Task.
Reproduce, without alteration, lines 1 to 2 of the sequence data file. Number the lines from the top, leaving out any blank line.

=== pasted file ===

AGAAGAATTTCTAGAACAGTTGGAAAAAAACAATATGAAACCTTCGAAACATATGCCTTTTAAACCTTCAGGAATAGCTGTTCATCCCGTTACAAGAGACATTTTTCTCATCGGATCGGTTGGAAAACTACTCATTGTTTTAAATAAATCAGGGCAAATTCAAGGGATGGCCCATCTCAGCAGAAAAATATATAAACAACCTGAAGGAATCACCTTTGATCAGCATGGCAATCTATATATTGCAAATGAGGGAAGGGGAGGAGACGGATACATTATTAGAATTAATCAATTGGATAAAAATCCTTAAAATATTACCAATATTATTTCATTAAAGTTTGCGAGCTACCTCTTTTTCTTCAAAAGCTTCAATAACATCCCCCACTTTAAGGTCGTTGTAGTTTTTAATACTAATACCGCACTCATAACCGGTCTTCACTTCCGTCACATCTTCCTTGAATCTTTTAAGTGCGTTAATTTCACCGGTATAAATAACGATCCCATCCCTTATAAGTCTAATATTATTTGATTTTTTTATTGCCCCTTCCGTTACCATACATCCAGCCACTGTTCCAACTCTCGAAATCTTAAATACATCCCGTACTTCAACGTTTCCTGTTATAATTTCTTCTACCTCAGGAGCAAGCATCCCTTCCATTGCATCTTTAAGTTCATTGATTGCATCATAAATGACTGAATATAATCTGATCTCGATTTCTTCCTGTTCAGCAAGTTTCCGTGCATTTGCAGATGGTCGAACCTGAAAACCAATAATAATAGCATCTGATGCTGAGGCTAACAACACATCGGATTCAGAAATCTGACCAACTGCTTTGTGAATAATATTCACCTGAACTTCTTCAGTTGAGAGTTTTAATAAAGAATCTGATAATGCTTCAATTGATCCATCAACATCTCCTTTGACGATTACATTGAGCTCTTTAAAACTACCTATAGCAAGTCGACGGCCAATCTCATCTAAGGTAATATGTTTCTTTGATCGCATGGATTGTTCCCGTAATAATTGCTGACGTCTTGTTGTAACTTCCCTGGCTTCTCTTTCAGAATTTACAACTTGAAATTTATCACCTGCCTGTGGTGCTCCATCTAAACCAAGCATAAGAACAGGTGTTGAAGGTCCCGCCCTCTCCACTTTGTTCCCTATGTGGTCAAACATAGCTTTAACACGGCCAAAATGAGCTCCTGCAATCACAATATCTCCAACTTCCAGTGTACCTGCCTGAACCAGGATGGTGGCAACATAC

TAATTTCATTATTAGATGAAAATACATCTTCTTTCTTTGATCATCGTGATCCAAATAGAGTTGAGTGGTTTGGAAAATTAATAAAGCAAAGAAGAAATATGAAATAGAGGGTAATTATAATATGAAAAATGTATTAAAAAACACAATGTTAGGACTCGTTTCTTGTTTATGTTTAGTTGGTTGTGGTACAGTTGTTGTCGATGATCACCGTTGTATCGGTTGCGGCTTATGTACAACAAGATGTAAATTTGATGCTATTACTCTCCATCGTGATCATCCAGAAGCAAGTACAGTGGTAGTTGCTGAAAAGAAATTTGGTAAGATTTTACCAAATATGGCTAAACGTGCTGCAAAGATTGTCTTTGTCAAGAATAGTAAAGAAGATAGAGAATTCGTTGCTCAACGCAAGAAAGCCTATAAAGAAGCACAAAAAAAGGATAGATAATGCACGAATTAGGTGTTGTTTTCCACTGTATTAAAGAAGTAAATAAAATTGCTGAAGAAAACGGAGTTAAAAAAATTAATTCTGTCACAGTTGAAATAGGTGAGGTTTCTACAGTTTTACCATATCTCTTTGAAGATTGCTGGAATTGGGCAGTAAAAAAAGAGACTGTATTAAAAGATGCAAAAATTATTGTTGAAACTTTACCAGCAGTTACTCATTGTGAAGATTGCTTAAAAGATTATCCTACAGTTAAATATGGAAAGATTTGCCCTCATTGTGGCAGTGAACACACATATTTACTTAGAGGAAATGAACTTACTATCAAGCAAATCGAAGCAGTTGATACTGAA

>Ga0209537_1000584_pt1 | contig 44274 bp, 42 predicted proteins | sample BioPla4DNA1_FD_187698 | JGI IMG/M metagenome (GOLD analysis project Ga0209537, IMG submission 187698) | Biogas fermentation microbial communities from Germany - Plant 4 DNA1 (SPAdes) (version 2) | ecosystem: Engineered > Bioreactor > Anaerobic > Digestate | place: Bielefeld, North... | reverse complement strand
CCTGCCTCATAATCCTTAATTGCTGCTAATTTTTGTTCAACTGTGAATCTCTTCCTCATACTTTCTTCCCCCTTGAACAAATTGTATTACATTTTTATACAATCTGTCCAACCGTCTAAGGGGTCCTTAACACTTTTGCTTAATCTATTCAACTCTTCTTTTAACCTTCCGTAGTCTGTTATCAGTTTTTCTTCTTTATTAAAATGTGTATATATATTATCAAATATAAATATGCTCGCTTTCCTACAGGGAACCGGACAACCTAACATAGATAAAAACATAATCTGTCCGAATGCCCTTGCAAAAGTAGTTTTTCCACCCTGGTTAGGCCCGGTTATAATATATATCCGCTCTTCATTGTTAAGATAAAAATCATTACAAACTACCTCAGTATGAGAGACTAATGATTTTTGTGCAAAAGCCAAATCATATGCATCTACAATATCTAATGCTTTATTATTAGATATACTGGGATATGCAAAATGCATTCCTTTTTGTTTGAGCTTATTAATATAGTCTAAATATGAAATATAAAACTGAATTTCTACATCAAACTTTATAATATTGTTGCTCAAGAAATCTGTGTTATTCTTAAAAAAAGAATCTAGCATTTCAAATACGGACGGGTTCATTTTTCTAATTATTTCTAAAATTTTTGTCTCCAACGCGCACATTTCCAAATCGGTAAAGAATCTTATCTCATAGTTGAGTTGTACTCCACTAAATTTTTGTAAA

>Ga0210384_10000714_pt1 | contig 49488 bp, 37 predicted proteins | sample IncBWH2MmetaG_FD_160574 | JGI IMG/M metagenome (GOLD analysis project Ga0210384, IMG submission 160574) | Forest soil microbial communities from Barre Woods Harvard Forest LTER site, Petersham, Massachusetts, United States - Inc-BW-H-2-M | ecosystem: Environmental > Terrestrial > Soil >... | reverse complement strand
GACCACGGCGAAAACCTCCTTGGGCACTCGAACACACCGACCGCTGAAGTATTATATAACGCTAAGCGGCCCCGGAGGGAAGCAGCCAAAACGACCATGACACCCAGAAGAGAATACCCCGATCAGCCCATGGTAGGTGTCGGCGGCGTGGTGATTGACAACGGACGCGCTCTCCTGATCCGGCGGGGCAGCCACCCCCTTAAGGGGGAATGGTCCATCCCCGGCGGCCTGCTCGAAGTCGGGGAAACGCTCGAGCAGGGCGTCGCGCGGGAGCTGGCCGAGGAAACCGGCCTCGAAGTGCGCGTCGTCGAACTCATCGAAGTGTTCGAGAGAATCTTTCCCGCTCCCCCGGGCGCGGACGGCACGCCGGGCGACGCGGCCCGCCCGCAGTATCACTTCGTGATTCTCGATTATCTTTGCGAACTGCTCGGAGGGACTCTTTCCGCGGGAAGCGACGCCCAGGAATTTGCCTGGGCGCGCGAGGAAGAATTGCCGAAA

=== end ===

AGAAGAATTTCTAGAACAGTTGGAAAAAAACAATATGAAACCTTCGAAACATATGCCTTTTAAACCTTCAGGAATAGCTGTTCATCCCGTTACAAGAGACATTTTTCTCATCGGATCGGTTGGAAAACTACTCATTGTTTTAAATAAATCAGGGCAAATTCAAGGGATGGCCCATCTCAGCAGAAAAATATATAAACAACCTGAAGGAATCACCTTTGATCAGCATGGCAATCTATATATTGCAAATGAGGGAAGGGGAGGAGACGGATACATTATTAGAATTAATCAATTGGATAAAAATCCTTAAAATATTACCAATATTATTTCATTAAAGTTTGCGAGCTACCTCTTTTTCTTCAAAAGCTTCAATAACATCCCCCACTTTAAGGTCGTTGTAGTTTTTAATACTAATACCGCACTCATAACCGGTCTTCACTTCCGTCACATCTTCCTTGAATCTTTTAAGTGCGTTAATTTCACCGGTATAAATAACGATCCCATCCCTTATAAGTCTAATATTATTTGATTTTTTTATTGCCCCTTCCGTTACCATACATCCAGCCACTGTTCCAACTCTCGAAATCTTAAATACATCCCGTACTTCAACGTTTCCTGTTATAATTTCTTCTACCTCAGGAGCAAGCATCCCTTCCATTGCATCTTTAAGTTCATTGATTGCATCATAAATGACTGAATATAATCTGATCTCGATTTCTTCCTGTTCAGCAAGTTTCCGTGCATTTGCAGATGGTCGAACCTGAAAACCAATAATAATAGCATCTGATGCTGAGGCTAACAACACATCGGATTCAGAAATCTGACCAACTGCTTTGTGAATAATATTCACCTGAACTTCTTCAGTTGAGAGTTTTAATAAAGAATCTGATAATGCTTCAATTGATCCATCAACATCTCCTTTGACGATTACATTGAGCTCTTTAAAACTACCTATAGCAAGTCGACGGCCAATCTCATCTAAGGTAATATGTTTCTTTGATCGCATGGATTGTTCCCGTAATAATTGCTGACGTCTTGTTGTAACTTCCCTGGCTTCTCTTTCAGAATTTACAACTTGAAATTTATCACCTGCCTGTGGTGCTCCATCTAAACCAAGCATAAGAACAGGTGTTGAAGGTCCCGCCCTCTCCACTTTGTTCCCTATGTGGTCAAACATAGCTTTAACACGGCCAAAATGAGCTCCTGCAATCACAATATCTCCAACTTCCAGTGTACCTGCCTGAACCAGGATGGTGGCAACATAC

TAATTTCATTATTAGATGAAAATACATCTTCTTTCTTTGATCATCGTGATCCAAATAGAGTTGAGTGGTTTGGAAAATTAATAAAGCAAAGAAGAAATATGAAATAGAGGGTAATTATAATATGAAAAATGTATTAAAAAACACAATGTTAGGACTCGTTTCTTGTTTATGTTTAGTTGGTTGTGGTACAGTTGTTGTCGATGATCACCGTTGTATCGGTTGCGGCTTATGTACAACAAGATGTAAATTTGATGCTATTACTCTCCATCGTGATCATCCAGAAGCAAGTACAGTGGTAGTTGCTGAAAAGAAATTTGGTAAGATTTTACCAAATATGGCTAAACGTGCTGCAAAGATTGTCTTTGTCAAGAATAGTAAAGAAGATAGAGAATTCGTTGCTCAACGCAAGAAAGCCTATAAAGAAGCACAAAAAAAGGATAGATAATGCACGAATTAGGTGTTGTTTTCCACTGTATTAAAGAAGTAAATAAAATTGCTGAAGAAAACGGAGTTAAAAAAATTAATTCTGTCACAGTTGAAATAGGTGAGGTTTCTACAGTTTTACCATATCTCTTTGAAGATTGCTGGAATTGGGCAGTAAAAAAAGAGACTGTATTAAAAGATGCAAAAATTATTGTTGAAACTTTACCAGCAGTTACTCATTGTGAAGATTGCTTAAAAGATTATCCTACAGTTAAATATGGAAAGATTTGCCCTCATTGTGGCAGTGAACACACATATTTACTTAGAGGAAATGAACTTACTATCAAGCAAATCGAAGCAGTTGATACTGAA